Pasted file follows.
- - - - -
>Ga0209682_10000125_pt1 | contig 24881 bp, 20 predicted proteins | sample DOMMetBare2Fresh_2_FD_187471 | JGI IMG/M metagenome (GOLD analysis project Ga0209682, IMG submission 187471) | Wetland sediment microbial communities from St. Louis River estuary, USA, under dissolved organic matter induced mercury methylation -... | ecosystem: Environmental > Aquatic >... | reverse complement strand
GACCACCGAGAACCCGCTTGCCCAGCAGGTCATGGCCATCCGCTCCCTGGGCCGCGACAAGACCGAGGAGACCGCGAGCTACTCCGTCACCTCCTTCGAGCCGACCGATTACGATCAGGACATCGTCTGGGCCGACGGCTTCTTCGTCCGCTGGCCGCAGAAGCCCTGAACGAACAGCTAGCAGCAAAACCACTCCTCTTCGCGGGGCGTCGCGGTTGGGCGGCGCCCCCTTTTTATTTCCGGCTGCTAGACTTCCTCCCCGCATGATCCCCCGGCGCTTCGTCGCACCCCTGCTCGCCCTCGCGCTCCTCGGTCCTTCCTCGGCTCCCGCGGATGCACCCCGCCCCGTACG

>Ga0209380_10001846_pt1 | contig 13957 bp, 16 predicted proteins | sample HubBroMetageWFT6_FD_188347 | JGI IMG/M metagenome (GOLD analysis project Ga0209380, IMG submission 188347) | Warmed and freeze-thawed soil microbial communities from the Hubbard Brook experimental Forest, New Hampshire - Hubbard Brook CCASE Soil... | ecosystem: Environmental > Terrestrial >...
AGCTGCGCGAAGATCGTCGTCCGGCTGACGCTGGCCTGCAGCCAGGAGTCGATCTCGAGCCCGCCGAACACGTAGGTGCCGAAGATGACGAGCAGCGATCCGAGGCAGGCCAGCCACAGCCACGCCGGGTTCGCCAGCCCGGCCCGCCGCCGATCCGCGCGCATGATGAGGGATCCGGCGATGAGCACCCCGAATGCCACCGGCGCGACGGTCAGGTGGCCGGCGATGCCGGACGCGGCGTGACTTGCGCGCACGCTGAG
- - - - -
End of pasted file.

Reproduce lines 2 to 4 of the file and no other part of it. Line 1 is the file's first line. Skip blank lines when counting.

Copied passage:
GACCACCGAGAACCCGCTTGCCCAGCAGGTCATGGCCATCCGCTCCCTGGGCCGCGACAAGACCGAGGAGACCGCGAGCTACTCCGTCACCTCCTTCGAGCCGACCGATTACGATCAGGACATCGTCTGGGCCGACGGCTTCTTCGTCCGCTGGCCGCAGAAGCCCTGAACGAACAGCTAGCAGCAAAACCACTCCTCTTCGCGGGGCGTCGCGGTTGGGCGGCGCCCCCTTTTTATTTCCGGCTGCTAGACTTCCTCCCCGCATGATCCCCCGGCGCTTCGTCGCACCCCTGCTCGCCCTCGCGCTCCTCGGTCCTTCCTCGGCTCCCGCGGATGCACCCCGCCCCGTACG

>Ga0209380_10001846_pt1 | contig 13957 bp, 16 predicted proteins | sample HubBroMetageWFT6_FD_188347 | JGI IMG/M metagenome (GOLD analysis project Ga0209380, IMG submission 188347) | Warmed and freeze-thawed soil microbial communities from the Hubbard Brook experimental Forest, New Hampshire - Hubbard Brook CCASE Soil... | ecosystem: Environmental > Terrestrial >...
AGCTGCGCGAAGATCGTCGTCCGGCTGACGCTGGCCTGCAGCCAGGAGTCGATCTCGAGCCCGCCGAACACGTAGGTGCCGAAGATGACGAGCAGCGATCCGAGGCAGGCCAGCCACAGCCACGCCGGGTTCGCCAGCCCGGCCCGCCGCCGATCCGCGCGCATGATGAGGGATCCGGCGATGAGCACCCCGAATGCCACCGGCGCGACGGTCAGGTGGCCGGCGATGCCGGACGCGGCGTGACTTGCGCGCACGCTGAG